1. Locate and scan the AR image marker
  2. Read an introduction to The Men Who Built This City
  3. Look for the coolie and select a conversation to hear what he has to say 

Meet The Chief 

 Location: Boat Quay (beside Cavenagh Bridge) 
 
When Baweanese immigrants arrived in Singapore in the 19th century from Pulau Bawean in East Java, they lived in communal shelters called pondoks. A pondok was led by a pondok chief, also known as a pak lurah, who took charge of the welfare of the pondok’s residents, and also financial and religious matters. More than just a dwelling space, pondoks were a social institution that took care of newly arrived Baweanese, and helped them settle in a foreign land. Come meet the pondok chief, and learn about his many responsibilities. 
 
Instructions for app:

  1. Locate and scan the AR image marker
  2. Read an introduction to Meet The Chief
  3. Look for the pondok chief and select a conversation to hear what he has to say 

Changing The Course Of History 
 
 
Location: Boat Quay (in front of UOB Plaza) 
 
The Singapore River has been central to our history. With a naturally sheltered port at its mouth, it became the island’s centre of business and trade which the city grew around, crowded with bumboats full of goods, and shophouses and godowns (warehouses) lining its banks. In recent years, the river has been transformed after a massive clean-up, and today it is a tourist attraction packed with bars, restaurants and shops. What did the river look like in the 1880s? BALIKSG lets you find out.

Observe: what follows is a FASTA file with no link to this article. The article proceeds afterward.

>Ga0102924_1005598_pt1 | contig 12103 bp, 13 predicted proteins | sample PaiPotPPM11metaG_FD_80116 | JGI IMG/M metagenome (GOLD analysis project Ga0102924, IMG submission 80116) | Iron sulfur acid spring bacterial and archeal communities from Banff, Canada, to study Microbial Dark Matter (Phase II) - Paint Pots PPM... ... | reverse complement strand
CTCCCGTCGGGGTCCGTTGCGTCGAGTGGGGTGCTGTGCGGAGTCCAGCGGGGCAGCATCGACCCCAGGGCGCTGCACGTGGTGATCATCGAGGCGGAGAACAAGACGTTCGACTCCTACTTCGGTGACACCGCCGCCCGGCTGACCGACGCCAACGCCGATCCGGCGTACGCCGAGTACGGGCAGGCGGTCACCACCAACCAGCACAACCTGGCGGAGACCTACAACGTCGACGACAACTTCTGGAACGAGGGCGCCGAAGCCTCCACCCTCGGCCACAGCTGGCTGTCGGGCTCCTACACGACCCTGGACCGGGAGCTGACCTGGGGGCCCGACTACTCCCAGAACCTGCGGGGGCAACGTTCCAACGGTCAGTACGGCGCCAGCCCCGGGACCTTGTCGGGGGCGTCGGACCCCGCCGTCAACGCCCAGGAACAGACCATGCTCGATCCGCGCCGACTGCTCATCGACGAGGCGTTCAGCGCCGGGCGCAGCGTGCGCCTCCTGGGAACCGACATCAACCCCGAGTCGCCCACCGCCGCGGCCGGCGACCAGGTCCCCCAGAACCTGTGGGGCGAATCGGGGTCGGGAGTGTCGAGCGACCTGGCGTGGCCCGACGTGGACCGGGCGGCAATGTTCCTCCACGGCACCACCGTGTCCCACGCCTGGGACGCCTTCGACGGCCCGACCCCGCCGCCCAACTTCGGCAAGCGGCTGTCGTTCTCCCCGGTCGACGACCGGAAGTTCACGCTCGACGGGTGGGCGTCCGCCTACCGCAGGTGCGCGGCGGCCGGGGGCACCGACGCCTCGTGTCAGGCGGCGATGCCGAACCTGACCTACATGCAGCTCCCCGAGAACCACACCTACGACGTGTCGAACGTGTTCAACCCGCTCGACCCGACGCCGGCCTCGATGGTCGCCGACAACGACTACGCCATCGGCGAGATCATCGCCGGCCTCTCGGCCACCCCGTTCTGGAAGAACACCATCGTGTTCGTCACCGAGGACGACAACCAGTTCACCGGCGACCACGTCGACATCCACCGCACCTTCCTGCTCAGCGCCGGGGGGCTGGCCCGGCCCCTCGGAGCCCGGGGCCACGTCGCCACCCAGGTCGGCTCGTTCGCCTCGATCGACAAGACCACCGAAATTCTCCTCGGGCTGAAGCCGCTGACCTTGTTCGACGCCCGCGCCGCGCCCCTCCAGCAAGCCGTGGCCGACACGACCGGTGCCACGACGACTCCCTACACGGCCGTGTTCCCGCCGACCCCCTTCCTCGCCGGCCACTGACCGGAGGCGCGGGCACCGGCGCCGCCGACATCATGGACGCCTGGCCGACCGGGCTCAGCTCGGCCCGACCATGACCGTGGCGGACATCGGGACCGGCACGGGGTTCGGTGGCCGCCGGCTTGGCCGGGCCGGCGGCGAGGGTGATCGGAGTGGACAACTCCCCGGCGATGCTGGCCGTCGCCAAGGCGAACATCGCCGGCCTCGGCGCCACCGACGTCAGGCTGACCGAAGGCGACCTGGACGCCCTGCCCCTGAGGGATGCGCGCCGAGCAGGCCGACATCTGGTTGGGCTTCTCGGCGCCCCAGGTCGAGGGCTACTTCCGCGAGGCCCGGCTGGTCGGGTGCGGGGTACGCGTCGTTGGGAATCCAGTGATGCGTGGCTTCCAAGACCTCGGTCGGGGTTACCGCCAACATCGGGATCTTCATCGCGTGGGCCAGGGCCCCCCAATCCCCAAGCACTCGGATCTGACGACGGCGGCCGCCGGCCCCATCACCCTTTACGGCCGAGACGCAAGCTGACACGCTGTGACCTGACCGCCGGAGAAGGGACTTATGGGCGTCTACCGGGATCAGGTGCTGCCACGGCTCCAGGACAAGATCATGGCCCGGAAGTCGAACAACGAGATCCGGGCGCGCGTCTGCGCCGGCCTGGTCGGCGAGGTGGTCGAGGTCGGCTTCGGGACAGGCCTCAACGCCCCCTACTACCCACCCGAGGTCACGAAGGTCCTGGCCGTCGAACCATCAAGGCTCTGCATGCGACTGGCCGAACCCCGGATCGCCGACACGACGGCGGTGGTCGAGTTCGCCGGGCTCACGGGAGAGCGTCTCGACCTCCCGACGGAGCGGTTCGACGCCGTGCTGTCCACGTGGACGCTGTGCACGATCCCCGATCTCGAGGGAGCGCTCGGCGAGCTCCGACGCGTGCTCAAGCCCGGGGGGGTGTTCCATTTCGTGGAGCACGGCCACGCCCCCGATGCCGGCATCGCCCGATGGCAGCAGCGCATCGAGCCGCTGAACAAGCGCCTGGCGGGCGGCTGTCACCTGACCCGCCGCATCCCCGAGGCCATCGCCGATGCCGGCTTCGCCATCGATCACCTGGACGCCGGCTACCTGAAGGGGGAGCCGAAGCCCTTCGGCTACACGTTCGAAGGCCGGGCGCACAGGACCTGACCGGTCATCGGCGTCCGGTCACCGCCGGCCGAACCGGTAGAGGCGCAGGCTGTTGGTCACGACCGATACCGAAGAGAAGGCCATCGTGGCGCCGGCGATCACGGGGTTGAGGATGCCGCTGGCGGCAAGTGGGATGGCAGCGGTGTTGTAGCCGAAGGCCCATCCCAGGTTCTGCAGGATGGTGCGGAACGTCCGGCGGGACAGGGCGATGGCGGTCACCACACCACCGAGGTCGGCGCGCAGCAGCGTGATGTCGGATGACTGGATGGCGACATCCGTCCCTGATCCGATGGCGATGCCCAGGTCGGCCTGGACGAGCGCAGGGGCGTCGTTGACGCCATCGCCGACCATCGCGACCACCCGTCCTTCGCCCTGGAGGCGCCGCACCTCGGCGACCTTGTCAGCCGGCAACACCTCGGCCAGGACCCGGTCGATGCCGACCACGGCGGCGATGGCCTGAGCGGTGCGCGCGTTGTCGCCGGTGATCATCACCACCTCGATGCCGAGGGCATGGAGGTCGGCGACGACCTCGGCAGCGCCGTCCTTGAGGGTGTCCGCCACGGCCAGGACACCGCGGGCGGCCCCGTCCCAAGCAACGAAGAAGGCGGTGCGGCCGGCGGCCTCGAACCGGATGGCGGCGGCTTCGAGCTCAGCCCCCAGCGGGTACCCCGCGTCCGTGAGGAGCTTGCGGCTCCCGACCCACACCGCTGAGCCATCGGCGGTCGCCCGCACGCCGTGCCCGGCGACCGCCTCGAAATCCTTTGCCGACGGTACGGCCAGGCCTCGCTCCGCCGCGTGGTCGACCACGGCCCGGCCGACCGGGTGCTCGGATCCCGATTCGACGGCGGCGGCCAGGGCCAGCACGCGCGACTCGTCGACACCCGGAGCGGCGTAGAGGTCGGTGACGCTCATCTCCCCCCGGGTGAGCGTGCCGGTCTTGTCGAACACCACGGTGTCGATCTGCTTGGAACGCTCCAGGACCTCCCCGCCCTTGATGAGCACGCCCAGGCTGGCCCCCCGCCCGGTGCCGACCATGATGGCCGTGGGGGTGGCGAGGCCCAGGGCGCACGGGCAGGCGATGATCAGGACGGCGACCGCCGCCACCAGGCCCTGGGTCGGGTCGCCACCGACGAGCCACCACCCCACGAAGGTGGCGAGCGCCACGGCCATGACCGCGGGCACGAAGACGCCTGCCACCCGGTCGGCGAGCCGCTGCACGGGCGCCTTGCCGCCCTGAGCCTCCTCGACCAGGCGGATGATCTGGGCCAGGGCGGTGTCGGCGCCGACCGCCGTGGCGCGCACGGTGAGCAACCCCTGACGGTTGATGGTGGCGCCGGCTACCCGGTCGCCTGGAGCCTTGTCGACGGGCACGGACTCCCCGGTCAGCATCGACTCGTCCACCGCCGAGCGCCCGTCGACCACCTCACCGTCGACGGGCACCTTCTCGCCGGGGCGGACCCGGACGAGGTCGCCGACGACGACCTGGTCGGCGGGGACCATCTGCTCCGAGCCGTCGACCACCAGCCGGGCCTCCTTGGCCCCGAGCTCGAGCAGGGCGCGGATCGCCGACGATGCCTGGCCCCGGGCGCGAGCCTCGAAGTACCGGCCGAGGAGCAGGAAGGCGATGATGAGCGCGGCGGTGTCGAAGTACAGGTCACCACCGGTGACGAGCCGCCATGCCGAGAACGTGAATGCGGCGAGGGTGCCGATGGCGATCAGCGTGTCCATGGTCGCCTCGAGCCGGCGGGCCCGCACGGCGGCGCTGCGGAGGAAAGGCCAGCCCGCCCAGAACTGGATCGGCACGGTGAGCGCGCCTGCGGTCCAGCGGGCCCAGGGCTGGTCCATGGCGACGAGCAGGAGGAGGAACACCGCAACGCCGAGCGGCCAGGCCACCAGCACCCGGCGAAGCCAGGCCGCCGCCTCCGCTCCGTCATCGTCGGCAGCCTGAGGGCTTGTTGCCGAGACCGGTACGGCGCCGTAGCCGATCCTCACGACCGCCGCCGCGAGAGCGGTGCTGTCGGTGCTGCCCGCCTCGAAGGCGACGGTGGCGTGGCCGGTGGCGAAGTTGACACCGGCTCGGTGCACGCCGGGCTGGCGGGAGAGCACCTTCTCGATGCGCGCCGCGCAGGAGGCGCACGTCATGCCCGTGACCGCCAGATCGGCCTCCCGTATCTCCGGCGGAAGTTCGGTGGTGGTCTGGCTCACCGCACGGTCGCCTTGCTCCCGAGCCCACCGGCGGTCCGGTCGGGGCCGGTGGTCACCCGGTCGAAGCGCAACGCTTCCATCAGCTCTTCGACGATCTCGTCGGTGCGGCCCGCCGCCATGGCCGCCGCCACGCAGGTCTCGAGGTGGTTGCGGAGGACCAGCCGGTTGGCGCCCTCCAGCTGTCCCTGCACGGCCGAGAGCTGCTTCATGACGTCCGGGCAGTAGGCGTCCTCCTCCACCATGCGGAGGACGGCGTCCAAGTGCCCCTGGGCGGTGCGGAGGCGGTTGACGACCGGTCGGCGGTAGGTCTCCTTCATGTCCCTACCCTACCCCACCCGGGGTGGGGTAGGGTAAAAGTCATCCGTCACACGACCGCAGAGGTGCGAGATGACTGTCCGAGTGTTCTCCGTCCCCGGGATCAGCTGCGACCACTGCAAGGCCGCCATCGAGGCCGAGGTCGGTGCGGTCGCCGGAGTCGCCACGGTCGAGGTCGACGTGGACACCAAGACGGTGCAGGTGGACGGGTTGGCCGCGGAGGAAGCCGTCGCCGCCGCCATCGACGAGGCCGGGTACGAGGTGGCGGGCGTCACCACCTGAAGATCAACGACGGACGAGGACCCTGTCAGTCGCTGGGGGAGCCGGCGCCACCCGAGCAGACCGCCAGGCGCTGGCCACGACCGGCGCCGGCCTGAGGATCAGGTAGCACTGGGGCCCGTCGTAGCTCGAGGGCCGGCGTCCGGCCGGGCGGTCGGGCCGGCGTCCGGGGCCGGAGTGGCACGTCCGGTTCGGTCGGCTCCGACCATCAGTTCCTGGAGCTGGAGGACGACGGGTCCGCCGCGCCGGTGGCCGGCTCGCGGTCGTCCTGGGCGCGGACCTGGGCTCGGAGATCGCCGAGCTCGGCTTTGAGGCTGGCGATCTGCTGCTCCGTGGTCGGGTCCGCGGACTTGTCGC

Instructions for app:

  1. Locate and scan the AR image marker
  2. Read an introduction to Changing The Course of History
  3. Pan around to explore and see how the river was like in the 1880s
  4. Tap on the hotspots to find out more 

More information of the Fort Canning Trail will be made available in June 2019. BALIKSG can be downloaded for free through the App Store and Google Play store from 28 January 2019. Visit www.balik.sg for more information. For social posts, do hashtag #baliksg. 
 
Please visit www.bicentennial.sg for more information on the Singapore Bicentennial Commemoration.  
  

   

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Richard
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663 comments
29 January 2019
This is just super cool and so informative. Thanks for sharing this article.